Tom Lynagh and Reesjan Pasitoa: two young No.10s carving their own destiny

Sun, Feb 6, 2022, 8:18 AM
Jim Tucker
by Jim Tucker
The Reds face off against the Force in a trial match at Ballymore.

Tom Lynagh and Reesjan’ve got to love a trial which throws up two promising young flyhalves and neither have yet come close to blowing out the candles on a 21st birthday cake.

The Western Force should be encouraged by the 42-33 win over the Queensland Reds in Saturday night’s trial at a strangely different Ballymore with the McLean Stand now gone.

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As ever, this was a trial with a wildly uneven flow to it that should offer pointers not solid predictions for the Super Rugby Pacific season.

The Force galloped to 21-7, the Reds went on a 26-0 scoring spree and, finally, the Force came home strongly as they did last season with the final 21 points.

At the heart of it all was judging two young No.10s at the start of their careers and both with the talent to make a mark.

Pasitoa, 20, is already known to us for his brief cameos as a Brumby in 2020-21 since his deeds as a GPS premiership winner with Nudgee College in Brisbane.

He’s a Perth lad and it’s great to see that coach Tim Sampson has created something in Western Australia that local products want to be a part of.

He ran directly, he passed neatly, worked well with eye-catching inside centre Bayley Kuenzle and showed off the best (or worst) rat’s tail in Australian rugby.

Pasitoa will play a role this season. How big or how early will depend on Jake McIntyre, battling injured ribs, and Jack McGregor.

Seeing a Lynagh return to Ballymore was all the nostalgia that Reds members needed for the evening which doubled as a season launch for sponsors.

Few would remember that Wallaby great Michael Lynagh was just 18 as well when he ran out for Queensland for the first time in 1982 against Wairarapa Bush at the same ground.

Michael Lyngah on debut for the Reds nearly 30 years prior to his son's debut at Ballymore.
Michael Lyngah on debut for the Reds nearly 30 years prior to his son's debut at Ballymore.

Tom gave strong hints that he can kick the ball like his famous father Michael.

One quick, intuitive 50m kick to touch 5m out after the Reds had won a turnover at the 65-minute mark was vintage Lynagh Senior.

He’s not a frontline defender but when he had to make an important tackle he smashed Force winger Brad Lacey with an excellent covering tackle.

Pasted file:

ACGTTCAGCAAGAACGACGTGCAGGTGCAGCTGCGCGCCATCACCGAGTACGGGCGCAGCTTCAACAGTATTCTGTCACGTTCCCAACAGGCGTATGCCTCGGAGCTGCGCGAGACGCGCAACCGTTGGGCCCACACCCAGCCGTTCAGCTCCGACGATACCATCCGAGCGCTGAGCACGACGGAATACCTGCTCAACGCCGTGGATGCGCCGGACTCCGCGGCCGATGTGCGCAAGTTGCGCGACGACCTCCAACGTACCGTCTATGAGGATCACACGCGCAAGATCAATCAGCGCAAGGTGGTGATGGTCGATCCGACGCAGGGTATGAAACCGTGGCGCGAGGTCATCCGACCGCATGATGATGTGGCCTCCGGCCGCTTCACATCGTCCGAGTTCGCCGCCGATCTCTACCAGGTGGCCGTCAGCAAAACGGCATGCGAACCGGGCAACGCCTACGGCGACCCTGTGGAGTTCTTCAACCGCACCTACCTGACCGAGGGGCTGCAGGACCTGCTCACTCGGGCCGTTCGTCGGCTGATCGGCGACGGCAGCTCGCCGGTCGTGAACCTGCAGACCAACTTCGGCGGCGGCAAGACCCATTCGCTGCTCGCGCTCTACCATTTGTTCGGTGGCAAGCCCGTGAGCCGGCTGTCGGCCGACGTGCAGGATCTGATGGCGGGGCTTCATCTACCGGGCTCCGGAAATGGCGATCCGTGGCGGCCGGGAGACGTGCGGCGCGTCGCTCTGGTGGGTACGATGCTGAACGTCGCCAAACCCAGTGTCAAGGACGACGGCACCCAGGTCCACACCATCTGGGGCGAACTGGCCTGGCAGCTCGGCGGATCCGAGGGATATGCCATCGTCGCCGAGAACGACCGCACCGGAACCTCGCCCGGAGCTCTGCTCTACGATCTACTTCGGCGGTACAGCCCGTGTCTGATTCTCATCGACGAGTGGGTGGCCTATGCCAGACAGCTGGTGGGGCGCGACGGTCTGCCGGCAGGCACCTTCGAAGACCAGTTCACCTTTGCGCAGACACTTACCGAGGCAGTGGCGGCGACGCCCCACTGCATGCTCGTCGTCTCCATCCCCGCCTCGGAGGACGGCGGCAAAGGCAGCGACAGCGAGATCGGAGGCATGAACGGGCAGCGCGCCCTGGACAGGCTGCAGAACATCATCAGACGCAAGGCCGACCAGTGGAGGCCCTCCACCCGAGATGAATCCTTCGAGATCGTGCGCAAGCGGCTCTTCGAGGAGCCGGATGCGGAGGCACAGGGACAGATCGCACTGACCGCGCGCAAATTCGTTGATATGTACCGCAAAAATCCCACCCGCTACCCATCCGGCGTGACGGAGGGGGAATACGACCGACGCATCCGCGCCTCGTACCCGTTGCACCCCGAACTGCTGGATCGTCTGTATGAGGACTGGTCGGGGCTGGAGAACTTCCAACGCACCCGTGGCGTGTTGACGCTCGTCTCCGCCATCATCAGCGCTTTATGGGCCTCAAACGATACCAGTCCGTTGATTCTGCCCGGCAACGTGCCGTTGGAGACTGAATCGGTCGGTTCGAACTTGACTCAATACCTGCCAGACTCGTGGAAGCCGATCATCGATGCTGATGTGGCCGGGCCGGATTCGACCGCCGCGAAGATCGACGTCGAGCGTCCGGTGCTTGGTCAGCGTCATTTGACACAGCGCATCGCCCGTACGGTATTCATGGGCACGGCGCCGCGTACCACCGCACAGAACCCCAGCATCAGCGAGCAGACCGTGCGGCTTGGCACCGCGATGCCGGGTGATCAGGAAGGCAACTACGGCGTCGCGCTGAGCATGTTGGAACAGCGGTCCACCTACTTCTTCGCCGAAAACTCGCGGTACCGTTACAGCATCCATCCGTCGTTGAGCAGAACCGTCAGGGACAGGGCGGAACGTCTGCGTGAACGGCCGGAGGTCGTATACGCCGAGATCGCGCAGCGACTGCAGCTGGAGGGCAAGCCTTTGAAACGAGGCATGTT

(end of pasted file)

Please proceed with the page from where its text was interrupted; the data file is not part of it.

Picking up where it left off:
The long Lynagh pass is natural. The shorter one is precise. All in all, it was highly promising start.

Consider also that the youngster was only phoned on the day of the match and told that his role had been upgraded to 40 minutes because James O’Connor had gone down with COVID-19.

“I was really happy to get the run, my first in senior rugby. The last games I played in England were under rules with no scrums or mauls (to mitigate close contact situations because of COVID),” Lynagh said.

“I found a bigger voice out there on the field and that’s something I’ve been conscious of from training.”

Getting a lift to Ballymore with grandfather Ian stirred up some family history.

“I’ve heard all the stories and history about Ballymore from my granddad and father. I’m really happy to pull on the jersey for the first time, especially at Ballymore,” young Lynagh said.

“When my granddad was driving here he said he got a big of déjà vu from when dad debuted at 18 which was funny.”


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Lynagh will play behind James O’Connor and Hamish Stewart as a flyhalf option for the Reds so, short term, the University of Queensland will relish his talent in first grade.

So what were a quick five things we learnt from the trial.


Being resilient enough with player depth to cope with late COVID hits in match weeks will be the theme of Super Rugby Pacific.

The Reds lost Jordan Petaia during the week and O’Connor and Jock Campbell on game day. Coach Brad Thorn might have orchestrated the team changes himself but he was down with COVID too.


There’s nothing like a rock-solid prop even at 38. The Force scrum dominated when Holmes came on at the hour mark. Come to think of it, the Force scrum dominated in the first quarter too.

Wallabies powerhouse Taniela Tupou sat out this trial. Without him, the Reds scrum is average.


The Reds No.8 is a fitter and stronger body after off-season work and he still has those brilliant little touches. His pop pass over the top for the Josh Nasser try was a special.


The Force looked organised and reliable in their output, two big traits of Wallabies lock Izack Rodda. He's going to be huge for the Force because he just does his work so efficiently. He pinched lineouts, won his ball, trucked up ball and pinched a turnover at the tackle. Tick, tick, tick, tick. 


At last, we are seeing what he’s capable of as a scrumhalf not as a fill-in Brumbies winger. His speed, step and pass ignited two late tries to get the Force home.

The tandem act with Ian Pryor will be very productive for the Force this season. 

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